Literate programming

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Literate programming is an approach to programming introduced by Donald Knuth as an alternative to the structured programming paradigm of the 1970s.[1]

The literate programming paradigm, as conceived by Knuth, represents a move away from writing programs in the manner and order imposed by the computer, and instead enables programmers to develop programs in the order demanded by the logic and flow of their thoughts.[2] Literate programs are written as an uninterrupted exposition of logic in an ordinary human language, much like the text of an essay, in which macros which hide abstractions and traditional source code are included. Literate programming tools are used to obtain two representations from a literate source file: one suitable for further compilation or execution by a computer, the "tangled" code, and another for viewing as formatted documentation, which is said to be "woven" from the literate source.[3] While the first generation of literate programming tools were computer language-specific, the later ones are language-agnostic and exist above the programming languages.



A literate program is an explanation of the program logic in a natural language, such as English, interspersed with snippets of macros and traditional source code. Macros in a literate source file are simply title-like or explanatory phrases in a human language that describe human abstractions created while solving the programming problem, and hiding chunks of code or lower-level macros. These macros are similar to the algorithms in pseudocode typically used in teaching computer science. These arbitrary explanatory phrases become precise new operators, created on the fly by the programmer, forming a meta-language on top of the underlying programming language.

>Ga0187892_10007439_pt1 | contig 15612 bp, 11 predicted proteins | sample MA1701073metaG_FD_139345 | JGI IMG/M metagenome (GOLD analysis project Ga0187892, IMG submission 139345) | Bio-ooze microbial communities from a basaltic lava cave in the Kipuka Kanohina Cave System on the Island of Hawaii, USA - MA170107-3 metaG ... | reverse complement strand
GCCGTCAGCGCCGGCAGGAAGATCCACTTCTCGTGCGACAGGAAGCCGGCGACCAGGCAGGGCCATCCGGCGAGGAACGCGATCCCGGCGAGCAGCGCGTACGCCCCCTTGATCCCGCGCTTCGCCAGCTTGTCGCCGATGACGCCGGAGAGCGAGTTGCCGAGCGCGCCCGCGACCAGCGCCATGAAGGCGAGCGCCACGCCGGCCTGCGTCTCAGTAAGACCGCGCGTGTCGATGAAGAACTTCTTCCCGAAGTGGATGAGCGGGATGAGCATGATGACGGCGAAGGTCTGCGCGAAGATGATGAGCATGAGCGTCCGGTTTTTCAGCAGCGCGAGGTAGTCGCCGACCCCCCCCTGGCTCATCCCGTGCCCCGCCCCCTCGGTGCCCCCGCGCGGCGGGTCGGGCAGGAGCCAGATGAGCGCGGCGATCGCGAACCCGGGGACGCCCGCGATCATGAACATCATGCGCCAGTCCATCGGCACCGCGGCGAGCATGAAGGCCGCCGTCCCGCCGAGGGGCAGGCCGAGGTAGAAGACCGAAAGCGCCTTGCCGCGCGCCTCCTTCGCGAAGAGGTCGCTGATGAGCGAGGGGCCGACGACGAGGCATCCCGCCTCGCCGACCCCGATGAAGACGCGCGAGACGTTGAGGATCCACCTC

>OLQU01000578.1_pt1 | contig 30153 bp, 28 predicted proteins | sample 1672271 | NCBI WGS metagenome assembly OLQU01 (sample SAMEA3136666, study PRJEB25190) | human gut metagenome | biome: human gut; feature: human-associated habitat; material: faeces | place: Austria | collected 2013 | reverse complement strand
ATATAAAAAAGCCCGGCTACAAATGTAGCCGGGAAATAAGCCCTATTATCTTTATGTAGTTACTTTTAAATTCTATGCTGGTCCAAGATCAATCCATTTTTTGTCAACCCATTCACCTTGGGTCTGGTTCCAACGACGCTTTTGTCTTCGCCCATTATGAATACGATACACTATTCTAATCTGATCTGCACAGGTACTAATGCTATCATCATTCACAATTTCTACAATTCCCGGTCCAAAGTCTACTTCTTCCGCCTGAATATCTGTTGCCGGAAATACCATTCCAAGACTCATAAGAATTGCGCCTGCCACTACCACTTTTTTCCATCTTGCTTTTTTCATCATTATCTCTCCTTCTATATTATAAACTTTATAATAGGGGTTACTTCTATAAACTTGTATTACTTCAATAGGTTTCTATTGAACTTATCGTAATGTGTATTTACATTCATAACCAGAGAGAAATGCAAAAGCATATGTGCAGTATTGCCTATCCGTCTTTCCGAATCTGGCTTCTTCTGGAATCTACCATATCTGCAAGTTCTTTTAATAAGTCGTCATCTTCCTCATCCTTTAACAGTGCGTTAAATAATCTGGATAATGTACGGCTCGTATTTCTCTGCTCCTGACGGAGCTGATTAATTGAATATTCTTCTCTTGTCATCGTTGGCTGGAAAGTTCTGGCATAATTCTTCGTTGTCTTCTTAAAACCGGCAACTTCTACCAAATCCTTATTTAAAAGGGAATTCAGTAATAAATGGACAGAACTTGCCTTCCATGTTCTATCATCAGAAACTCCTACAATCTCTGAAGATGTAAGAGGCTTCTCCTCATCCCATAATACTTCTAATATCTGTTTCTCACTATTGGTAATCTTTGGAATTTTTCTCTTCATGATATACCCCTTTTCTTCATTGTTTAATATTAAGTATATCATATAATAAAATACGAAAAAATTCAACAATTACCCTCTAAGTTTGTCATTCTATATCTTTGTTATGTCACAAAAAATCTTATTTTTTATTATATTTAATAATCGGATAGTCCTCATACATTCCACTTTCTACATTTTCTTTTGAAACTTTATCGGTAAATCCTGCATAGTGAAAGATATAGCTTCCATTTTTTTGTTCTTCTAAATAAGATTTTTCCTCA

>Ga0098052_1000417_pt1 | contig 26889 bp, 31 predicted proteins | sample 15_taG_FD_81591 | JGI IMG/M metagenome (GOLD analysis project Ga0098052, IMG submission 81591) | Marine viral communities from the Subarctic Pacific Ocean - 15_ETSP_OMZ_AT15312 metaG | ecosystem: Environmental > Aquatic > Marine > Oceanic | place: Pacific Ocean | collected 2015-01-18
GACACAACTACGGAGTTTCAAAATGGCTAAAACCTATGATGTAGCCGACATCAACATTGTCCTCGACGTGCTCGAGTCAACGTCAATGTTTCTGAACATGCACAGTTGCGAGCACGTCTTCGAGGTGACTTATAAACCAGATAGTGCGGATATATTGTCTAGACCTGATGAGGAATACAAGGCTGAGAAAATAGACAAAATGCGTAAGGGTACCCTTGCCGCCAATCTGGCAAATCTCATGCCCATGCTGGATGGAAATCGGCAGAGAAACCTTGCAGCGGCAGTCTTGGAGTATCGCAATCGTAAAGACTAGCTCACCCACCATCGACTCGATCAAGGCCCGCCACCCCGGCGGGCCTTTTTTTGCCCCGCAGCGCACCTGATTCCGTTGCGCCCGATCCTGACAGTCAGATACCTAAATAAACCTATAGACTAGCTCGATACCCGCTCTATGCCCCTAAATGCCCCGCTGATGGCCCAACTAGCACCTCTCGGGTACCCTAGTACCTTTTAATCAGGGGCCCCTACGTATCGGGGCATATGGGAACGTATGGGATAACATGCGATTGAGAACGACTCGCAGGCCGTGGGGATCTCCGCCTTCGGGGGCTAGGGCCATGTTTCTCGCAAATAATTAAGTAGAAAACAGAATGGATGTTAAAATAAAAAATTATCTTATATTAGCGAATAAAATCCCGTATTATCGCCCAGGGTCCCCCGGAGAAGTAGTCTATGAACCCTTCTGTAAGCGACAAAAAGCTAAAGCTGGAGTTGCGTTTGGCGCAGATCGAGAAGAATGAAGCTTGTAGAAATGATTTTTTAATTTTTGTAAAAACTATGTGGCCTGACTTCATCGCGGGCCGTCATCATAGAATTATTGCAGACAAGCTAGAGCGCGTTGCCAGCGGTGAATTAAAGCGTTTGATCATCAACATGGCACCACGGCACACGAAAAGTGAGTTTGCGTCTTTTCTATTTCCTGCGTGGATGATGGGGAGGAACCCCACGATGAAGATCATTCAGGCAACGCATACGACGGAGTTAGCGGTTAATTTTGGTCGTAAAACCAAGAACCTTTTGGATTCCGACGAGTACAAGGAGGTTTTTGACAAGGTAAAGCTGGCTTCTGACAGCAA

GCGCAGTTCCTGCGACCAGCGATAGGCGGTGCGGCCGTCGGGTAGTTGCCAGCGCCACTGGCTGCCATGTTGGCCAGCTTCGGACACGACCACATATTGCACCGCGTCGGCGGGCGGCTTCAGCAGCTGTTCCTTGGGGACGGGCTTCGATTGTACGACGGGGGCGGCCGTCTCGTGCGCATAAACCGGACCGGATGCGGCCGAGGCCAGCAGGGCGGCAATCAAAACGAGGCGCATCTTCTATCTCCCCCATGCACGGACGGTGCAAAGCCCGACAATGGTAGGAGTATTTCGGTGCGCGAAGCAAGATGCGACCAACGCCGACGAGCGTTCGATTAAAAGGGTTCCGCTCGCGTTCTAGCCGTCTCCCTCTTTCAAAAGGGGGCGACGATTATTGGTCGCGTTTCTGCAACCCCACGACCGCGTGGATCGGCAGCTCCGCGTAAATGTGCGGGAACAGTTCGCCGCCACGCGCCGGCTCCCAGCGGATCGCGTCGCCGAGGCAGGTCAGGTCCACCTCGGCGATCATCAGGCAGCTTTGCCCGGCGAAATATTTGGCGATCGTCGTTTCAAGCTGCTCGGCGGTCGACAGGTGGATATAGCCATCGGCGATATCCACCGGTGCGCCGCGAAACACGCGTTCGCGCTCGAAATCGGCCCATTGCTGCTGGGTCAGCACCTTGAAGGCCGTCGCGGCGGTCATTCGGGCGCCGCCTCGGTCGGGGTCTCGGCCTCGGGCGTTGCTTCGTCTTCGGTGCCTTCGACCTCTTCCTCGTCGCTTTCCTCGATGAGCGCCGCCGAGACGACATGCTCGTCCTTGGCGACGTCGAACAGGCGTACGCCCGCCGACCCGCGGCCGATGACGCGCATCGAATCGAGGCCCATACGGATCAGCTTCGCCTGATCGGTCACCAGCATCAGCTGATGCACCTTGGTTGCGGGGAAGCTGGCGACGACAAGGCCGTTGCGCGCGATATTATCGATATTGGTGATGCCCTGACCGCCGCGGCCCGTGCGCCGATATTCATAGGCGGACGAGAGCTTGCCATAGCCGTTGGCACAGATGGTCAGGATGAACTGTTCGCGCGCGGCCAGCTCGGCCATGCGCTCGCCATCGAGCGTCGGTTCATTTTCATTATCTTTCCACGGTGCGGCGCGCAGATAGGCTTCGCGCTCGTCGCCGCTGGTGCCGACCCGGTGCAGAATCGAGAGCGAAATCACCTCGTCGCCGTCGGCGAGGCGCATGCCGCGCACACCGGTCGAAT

A preprocessor is used to substitute arbitrary hierarchies, or rather "interconnected 'webs' of macros",[4] to produce the compilable source code with one command ("tangle"), and documentation with another ("weave"). The preprocessor also provides an ability to write out the content of the macros and to add to already created macros in any place in the text of the literate program source file, thereby disposing of the need to keep in mind the restrictions imposed by traditional programming languages or to interrupt the flow of thought.


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